One example of his extra efforts: on Valentine’s Day, Dr. Scales helped to bring a husband and wife -- both trauma patients, but who were being cared for in different parts of the hospital -- together for this special day. Thanks to Dr. Scales, the husband was able to surprise his wife with a rose and a visit.
One of Dr. Scales’s nominators wrote: “The wife’s face lit
up, and she was very appreciative. Dr. Scales is, in every way,
an example of what this award means.”
Years of Service: 26
“I don’t want anything to happen to that little child,” was the only comment Judy made when taking it upon herself to drive, after her work shift, to another area hospital in order to pick up a specialized adapter needed for the child’s care.
The adapter was out of stock, and with no time to wait on shipment, the respiratory services team was able to locate one at another hospital. The clinical staff members were unable to leave either facility. After hearing the dilemma, Judy volunteered to pick up and deliver the adapter back to the unit right away. This kind of consistent team effort is what makes Judy so deserving of this award.
On her first day in the ICU, longtime nurse Debbie was called on to care for an employee’s mother. The patient was near the end of her life and had made her wishes clear to her family and her doctors: she wanted to be taken off of life support.
It was an emotional time for everyone, and Debbie was there
for the patient and her family. The patient’s daughter
describes Debbie as “a quiet, sweet angel who was in the room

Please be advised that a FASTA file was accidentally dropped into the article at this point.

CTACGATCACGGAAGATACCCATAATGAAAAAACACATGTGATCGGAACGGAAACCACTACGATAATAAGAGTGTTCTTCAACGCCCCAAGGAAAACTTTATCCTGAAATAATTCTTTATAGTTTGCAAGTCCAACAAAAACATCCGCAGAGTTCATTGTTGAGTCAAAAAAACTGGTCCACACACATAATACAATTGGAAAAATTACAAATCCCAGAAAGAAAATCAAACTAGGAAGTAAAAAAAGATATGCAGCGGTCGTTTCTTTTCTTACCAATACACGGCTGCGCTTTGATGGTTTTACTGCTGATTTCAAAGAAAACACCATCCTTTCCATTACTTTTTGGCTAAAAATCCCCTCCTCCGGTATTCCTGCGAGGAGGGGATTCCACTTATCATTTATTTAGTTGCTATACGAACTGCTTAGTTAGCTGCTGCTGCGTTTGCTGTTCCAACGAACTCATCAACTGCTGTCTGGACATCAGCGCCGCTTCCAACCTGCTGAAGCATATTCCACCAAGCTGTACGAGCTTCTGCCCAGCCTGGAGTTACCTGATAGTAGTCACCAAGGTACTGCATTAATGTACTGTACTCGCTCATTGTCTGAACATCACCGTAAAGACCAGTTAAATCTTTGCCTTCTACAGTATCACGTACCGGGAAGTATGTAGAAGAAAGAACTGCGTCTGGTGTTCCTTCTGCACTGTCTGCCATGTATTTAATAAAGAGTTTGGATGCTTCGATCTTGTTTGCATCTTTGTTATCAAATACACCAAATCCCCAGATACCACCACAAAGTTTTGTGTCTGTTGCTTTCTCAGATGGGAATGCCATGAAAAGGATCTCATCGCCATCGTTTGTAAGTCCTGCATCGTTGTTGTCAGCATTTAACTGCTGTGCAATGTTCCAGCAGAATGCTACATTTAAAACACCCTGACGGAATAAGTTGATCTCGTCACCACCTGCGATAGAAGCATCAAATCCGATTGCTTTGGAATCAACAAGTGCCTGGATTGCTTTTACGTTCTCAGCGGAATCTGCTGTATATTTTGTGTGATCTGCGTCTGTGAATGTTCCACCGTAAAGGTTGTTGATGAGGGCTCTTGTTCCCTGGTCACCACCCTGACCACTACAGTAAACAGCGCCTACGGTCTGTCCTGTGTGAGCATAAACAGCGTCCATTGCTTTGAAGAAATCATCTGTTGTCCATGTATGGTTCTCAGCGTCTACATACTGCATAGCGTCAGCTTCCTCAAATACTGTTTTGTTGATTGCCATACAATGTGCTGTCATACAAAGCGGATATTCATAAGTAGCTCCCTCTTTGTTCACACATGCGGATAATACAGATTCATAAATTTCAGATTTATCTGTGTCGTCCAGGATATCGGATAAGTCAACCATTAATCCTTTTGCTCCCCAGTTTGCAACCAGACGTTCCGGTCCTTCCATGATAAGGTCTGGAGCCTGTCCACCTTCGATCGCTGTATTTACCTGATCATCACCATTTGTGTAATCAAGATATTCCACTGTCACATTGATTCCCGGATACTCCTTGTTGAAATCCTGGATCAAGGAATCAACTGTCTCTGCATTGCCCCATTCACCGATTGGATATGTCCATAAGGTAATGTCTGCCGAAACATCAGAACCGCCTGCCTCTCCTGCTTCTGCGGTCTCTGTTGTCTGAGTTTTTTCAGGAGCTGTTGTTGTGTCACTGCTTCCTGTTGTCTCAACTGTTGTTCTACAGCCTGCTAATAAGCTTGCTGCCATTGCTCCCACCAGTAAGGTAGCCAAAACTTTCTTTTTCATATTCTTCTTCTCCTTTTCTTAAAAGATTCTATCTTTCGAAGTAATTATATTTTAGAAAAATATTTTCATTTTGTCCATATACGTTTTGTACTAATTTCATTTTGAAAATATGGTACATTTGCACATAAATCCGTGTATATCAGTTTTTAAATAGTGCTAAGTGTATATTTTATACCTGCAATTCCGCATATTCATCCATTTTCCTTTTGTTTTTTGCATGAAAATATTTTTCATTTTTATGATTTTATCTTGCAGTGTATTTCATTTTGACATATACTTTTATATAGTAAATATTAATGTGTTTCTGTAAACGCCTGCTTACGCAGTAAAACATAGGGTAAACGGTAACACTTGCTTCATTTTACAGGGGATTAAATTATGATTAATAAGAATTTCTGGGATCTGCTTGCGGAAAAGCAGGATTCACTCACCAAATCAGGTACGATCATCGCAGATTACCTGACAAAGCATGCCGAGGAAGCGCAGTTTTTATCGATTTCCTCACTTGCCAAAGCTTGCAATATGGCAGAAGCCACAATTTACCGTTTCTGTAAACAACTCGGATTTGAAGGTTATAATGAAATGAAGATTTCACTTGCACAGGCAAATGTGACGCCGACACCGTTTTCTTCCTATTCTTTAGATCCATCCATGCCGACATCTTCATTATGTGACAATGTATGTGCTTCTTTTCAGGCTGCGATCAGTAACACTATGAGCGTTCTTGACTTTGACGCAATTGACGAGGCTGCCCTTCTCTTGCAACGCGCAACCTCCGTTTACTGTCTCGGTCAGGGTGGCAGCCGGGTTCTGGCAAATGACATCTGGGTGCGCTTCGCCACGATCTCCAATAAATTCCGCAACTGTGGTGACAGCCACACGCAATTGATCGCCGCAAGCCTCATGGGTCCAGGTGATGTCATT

every few minutes to make sure Mom was OK.” In many ways,
Debbie compassionately provided assistance and comfort to all
during the special, final minutes of the patient’s life.
Alison Toth, MD
Duke Sports Medicine – Orthopaedic Surgery
Years of Service: 13
Dr. Toth’s extraordinary kindness, caring, patience, and dedication to her work are what make her stand out, wrote her nominator, a Duke nurse.
Her nominator added, “She is very caring and will spend as much time as she needs to explain to patients and families what she is going to do during surgery and what she did during surgery…She is always telling you that you will get back to normal. She is one of the best role models for kindness and caring…She is one of Duke’s shining stars!”
A patient who had been on the unit for several months became an inspiration to the staff members of 3100. To show the patient and her daughter how much they thought of them, the nurses decided to have a “Spa Day” for them.
They collected enough money to send the daughter to a local
spa for some much-needed pampering and to give the patient her
own “Spa Day” at the hospital. She received a special gift bag
full of lotions and hand creams and time to have her hair
shampooed and her nails polished. Both patient and daughter
were extremely touched by the staff’s thoughtfulness.
Units 3200/3300/Heart and Respiratory Services
This team’s nominator wrote a heartfelt letter of his family’s appreciation and admiration for the quality care and compassion extended to his father and their family while their father was a patient at Duke.
He wrote: "The doctors, nurses, and medical support staff are the kind of good, high-quality, professional people that one thinks of and prays for when the terms 'medical' or 'hospital' come to mind...These are the kinds of people who go above and beyond the call of duty.
"The doctors, nurses, and medical support staff were consistently on point when it came to doing their respective jobs. They clearly work as a cohesive medical team -- a medical team with a practiced polish and delicate care. It is beyond my ability to comprehend how they do this on a daily basis.
"Additionally, the doctors, nurses, and medical support staff were consistently right there, all 'Johnny or Jenny on the spot' when it came to answering all of our many medical questions and concerns about my father’s conditions and progress. These talented professionals answered us in a way that a non-medical person could relate to and understand.
"These fine people would also make an extra effort to find the answer if they were uncertain, or refer us to someone else and follow up on that answer. This was done without any ego or hesitation and in a professional way.